Image: Warner Bros.

Women in Blade Runner 2049 are constantly objectified by the world around them, turned into automated helpers, puppets, and sex toys. The post-dystopia built by director Denis Villeneuve is cruel and dehumanizing to everyone, but especially to women.

This raises some important questions about the way sexism and gendered oppression are depicted in film, questions that critics and fans have been debating since the film came out. Are the film’s depictions appropriate? When and how does a film cross the line from depicting realistic sexism to simply enacting it? Are the women in Blade Runner 2049 complex and realistic enough to sell the film as critique?

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Recently, Villeneuve himself weighed in on some of these questions in an interview with Vanity Fair.

“I am very sensitive to how I portray women in movies,” he said. “This is my ninth feature film and six of them have women in the lead role. The first Blade Runner was quite rough on the women; something about the film noir aesthetic. But I tried to bring depth to all the characters. For Joi, the holographic character, you see how she evolves. It’s interesting, I think.”

He took the opportunity to wax poetic, and consider his broader approach to women in film. “What is cinema?” he asked. “Cinema is a mirror on society. Blade Runner is not about tomorrow; it’s about today. And I’m sorry, but the world is not kind to women.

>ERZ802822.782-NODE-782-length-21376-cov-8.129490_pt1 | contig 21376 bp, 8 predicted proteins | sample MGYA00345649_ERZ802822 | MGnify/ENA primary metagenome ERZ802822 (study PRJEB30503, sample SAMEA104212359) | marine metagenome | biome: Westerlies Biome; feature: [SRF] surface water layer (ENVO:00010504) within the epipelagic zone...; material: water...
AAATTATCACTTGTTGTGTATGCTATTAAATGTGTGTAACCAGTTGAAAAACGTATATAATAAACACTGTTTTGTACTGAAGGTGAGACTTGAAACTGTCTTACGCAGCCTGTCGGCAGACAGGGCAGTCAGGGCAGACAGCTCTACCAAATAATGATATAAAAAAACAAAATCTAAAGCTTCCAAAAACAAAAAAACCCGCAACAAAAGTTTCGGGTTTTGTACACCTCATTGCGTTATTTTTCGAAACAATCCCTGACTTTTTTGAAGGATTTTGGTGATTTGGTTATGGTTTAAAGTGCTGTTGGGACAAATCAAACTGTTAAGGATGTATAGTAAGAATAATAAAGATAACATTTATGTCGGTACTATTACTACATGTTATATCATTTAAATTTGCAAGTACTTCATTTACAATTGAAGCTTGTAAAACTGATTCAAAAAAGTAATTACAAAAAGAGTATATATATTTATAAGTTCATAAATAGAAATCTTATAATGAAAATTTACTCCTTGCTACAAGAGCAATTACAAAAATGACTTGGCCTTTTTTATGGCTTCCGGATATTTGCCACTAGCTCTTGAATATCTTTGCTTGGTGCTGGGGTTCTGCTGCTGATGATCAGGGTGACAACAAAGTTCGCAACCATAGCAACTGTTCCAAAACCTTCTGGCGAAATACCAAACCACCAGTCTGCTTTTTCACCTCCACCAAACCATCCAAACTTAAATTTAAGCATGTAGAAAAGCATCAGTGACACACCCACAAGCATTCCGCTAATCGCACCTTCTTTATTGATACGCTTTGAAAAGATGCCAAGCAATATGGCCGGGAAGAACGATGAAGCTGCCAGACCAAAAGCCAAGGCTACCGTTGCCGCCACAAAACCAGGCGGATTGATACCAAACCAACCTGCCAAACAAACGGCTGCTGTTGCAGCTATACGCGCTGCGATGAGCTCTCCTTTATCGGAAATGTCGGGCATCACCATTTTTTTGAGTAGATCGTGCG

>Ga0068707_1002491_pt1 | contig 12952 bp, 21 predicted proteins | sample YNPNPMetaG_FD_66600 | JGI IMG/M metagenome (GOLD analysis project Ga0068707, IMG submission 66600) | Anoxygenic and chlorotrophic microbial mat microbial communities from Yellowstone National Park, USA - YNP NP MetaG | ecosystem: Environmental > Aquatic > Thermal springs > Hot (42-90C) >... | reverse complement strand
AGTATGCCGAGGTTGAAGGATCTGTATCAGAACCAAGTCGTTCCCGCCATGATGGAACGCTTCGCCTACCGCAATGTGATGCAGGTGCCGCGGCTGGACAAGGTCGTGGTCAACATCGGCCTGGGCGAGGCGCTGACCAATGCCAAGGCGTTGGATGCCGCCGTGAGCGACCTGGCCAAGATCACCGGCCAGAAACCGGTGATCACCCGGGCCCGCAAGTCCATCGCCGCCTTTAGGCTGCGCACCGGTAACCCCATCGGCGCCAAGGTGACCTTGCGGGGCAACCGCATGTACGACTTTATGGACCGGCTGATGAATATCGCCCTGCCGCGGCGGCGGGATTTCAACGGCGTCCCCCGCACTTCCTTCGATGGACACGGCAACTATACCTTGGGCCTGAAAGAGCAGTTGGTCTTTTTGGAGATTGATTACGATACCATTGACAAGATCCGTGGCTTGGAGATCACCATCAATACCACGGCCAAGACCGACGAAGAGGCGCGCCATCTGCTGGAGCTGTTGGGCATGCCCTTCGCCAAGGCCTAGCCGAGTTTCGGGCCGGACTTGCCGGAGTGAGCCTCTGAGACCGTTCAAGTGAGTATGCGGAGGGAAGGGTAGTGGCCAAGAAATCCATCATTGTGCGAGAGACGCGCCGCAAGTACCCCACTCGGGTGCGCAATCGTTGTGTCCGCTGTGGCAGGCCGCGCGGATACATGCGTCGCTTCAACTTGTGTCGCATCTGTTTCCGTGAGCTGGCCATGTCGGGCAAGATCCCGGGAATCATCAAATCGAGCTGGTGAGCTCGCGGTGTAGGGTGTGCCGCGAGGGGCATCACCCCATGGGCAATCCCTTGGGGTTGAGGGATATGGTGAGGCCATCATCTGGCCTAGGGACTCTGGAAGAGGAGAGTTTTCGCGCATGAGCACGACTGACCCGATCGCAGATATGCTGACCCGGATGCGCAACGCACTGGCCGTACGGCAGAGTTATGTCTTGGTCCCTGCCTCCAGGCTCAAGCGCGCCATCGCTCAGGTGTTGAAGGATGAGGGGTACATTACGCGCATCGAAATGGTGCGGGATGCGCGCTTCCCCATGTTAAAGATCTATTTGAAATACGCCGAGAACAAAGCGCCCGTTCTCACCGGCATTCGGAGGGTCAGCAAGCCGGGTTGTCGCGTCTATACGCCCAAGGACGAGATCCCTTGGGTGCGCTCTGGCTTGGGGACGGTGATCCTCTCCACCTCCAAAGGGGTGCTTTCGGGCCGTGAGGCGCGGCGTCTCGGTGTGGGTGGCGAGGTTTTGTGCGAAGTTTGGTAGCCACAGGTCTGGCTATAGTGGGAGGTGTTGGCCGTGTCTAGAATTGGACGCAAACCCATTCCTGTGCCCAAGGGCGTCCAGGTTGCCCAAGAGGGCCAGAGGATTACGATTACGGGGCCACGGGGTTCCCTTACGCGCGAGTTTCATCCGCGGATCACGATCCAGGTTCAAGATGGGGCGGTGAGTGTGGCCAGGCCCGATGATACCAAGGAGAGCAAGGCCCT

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“There’s a sense in American cinema: you want to portray an ideal world. You want to portray a utopia,” he said. “That’s good—dreams for a better world, to advocate for something better, yes. But if you look at my movies, they are exploring today’s shadows. The first Blade Runner is the biggest dystopian statement of the last half century. I did the follow-up to that, so yes, it’s a dystopian vision of today. Which magnifies all the faults. That’s what I’ll say about it.”

I’m sympathetic to Villeneuve’s answers, and I agree with a lot of what he’s saying. But some of it is also a cop-out. The original Blade Runner wasn’t just hard on women; it was downright nasty. Deckard’s attitude toward Rachel is violent and predatory in their love scene. It definitely crosses the line from depiction into something that feels more like exploitation.

I’m still torn on where Blade Runner 2049 lies on that spectrum. But it’s good to see Villeneuve talking about it, at least.

[Vanity Fair]